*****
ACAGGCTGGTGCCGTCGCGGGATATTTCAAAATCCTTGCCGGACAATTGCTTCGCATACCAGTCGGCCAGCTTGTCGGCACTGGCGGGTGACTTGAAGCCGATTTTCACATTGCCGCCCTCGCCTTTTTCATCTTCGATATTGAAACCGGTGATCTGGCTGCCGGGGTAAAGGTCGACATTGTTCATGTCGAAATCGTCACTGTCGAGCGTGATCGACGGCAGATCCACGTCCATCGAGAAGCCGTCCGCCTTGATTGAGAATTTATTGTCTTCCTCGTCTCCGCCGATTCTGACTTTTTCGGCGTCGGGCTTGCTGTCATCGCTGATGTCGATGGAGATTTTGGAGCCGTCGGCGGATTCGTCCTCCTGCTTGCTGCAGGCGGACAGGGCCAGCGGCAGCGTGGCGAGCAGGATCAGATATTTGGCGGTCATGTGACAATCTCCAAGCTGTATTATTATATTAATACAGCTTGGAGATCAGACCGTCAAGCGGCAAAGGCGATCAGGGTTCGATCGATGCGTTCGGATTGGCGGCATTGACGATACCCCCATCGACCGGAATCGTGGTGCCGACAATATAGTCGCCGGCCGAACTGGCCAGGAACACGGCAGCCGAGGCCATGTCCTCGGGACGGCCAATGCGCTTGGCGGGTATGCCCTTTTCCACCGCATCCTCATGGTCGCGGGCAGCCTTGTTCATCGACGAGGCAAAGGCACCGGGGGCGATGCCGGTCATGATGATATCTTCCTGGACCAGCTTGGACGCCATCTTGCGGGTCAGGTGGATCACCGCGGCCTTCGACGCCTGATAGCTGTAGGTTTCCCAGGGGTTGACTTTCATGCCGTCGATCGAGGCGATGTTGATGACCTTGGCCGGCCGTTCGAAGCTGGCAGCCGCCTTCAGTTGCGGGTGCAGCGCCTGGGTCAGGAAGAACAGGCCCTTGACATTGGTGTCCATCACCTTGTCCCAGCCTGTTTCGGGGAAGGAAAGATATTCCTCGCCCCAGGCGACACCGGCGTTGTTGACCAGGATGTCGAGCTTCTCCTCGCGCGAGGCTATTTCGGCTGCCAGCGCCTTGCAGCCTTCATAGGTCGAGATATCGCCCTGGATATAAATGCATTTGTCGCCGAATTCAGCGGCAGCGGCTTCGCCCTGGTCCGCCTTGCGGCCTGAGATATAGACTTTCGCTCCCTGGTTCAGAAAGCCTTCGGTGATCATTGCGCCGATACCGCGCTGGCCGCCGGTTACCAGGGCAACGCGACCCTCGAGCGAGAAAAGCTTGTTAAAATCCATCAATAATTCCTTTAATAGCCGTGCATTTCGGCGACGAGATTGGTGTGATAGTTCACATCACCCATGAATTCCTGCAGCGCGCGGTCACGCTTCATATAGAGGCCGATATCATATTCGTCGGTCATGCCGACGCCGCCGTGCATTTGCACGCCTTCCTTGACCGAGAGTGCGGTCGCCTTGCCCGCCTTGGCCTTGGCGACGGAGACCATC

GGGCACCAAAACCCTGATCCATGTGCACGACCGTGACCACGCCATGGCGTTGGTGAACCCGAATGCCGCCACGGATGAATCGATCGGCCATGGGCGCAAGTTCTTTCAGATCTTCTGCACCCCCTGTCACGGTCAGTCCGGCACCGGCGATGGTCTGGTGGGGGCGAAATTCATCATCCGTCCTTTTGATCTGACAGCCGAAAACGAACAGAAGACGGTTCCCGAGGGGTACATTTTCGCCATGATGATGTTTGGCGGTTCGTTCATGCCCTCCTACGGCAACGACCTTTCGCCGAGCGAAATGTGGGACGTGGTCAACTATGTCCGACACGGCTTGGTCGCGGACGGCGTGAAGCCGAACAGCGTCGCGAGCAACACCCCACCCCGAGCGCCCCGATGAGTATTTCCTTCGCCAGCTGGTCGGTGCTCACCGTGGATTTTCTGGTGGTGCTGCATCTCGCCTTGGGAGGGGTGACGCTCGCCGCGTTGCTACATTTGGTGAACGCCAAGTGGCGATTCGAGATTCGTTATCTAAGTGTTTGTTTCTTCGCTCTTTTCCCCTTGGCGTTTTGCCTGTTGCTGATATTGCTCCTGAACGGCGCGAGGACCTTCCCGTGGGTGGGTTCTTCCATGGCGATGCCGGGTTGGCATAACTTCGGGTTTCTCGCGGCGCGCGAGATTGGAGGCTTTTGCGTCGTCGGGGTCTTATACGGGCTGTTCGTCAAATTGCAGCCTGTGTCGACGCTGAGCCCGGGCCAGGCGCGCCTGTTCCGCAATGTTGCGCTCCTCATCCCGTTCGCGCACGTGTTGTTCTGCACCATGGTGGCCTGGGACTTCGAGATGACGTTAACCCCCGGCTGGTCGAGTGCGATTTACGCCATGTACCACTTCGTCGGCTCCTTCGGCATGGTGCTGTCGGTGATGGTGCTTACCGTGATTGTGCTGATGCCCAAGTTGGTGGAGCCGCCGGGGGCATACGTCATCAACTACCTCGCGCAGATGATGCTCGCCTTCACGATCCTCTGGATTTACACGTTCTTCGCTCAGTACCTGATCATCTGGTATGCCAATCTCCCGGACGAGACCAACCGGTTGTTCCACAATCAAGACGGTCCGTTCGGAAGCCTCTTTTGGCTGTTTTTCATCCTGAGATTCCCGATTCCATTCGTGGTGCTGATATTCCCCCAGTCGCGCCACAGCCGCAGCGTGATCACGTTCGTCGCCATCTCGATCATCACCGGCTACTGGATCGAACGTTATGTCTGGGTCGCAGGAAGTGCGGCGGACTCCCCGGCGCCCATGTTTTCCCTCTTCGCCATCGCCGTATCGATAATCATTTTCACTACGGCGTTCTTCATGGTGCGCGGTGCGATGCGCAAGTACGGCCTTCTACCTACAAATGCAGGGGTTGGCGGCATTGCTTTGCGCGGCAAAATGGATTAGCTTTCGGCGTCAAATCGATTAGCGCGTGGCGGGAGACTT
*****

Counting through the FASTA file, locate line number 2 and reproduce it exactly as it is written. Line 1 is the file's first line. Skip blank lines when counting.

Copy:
GGGCACCAAAACCCTGATCCATGTGCACGACCGTGACCACGCCATGGCGTTGGTGAACCCGAATGCCGCCACGGATGAATCGATCGGCCATGGGCGCAAGTTCTTTCAGATCTTCTGCACCCCCTGTCACGGTCAGTCCGGCACCGGCGATGGTCTGGTGGGGGCGAAATTCATCATCCGTCCTTTTGATCTGACAGCCGAAAACGAACAGAAGACGGTTCCCGAGGGGTACATTTTCGCCATGATGATGTTTGGCGGTTCGTTCATGCCCTCCTACGGCAACGACCTTTCGCCGAGCGAAATGTGGGACGTGGTCAACTATGTCCGACACGGCTTGGTCGCGGACGGCGTGAAGCCGAACAGCGTCGCGAGCAACACCCCACCCCGAGCGCCCCGATGAGTATTTCCTTCGCCAGCTGGTCGGTGCTCACCGTGGATTTTCTGGTGGTGCTGCATCTCGCCTTGGGAGGGGTGACGCTCGCCGCGTTGCTACATTTGGTGAACGCCAAGTGGCGATTCGAGATTCGTTATCTAAGTGTTTGTTTCTTCGCTCTTTTCCCCTTGGCGTTTTGCCTGTTGCTGATATTGCTCCTGAACGGCGCGAGGACCTTCCCGTGGGTGGGTTCTTCCATGGCGATGCCGGGTTGGCATAACTTCGGGTTTCTCGCGGCGCGCGAGATTGGAGGCTTTTGCGTCGTCGGGGTCTTATACGGGCTGTTCGTCAAATTGCAGCCTGTGTCGACGCTGAGCCCGGGCCAGGCGCGCCTGTTCCGCAATGTTGCGCTCCTCATCCCGTTCGCGCACGTGTTGTTCTGCACCATGGTGGCCTGGGACTTCGAGATGACGTTAACCCCCGGCTGGTCGAGTGCGATTTACGCCATGTACCACTTCGTCGGCTCCTTCGGCATGGTGCTGTCGGTGATGGTGCTTACCGTGATTGTGCTGATGCCCAAGTTGGTGGAGCCGCCGGGGGCATACGTCATCAACTACCTCGCGCAGATGATGCTCGCCTTCACGATCCTCTGGATTTACACGTTCTTCGCTCAGTACCTGATCATCTGGTATGCCAATCTCCCGGACGAGACCAACCGGTTGTTCCACAATCAAGACGGTCCGTTCGGAAGCCTCTTTTGGCTGTTTTTCATCCTGAGATTCCCGATTCCATTCGTGGTGCTGATATTCCCCCAGTCGCGCCACAGCCGCAGCGTGATCACGTTCGTCGCCATCTCGATCATCACCGGCTACTGGATCGAACGTTATGTCTGGGTCGCAGGAAGTGCGGCGGACTCCCCGGCGCCCATGTTTTCCCTCTTCGCCATCGCCGTATCGATAATCATTTTCACTACGGCGTTCTTCATGGTGCGCGGTGCGATGCGCAAGTACGGCCTTCTACCTACAAATGCAGGGGTTGGCGGCATTGCTTTGCGCGGCAAAATGGATTAGCTTTCGGCGTCAAATCGATTAGCGCGTGGCGGGAGACTT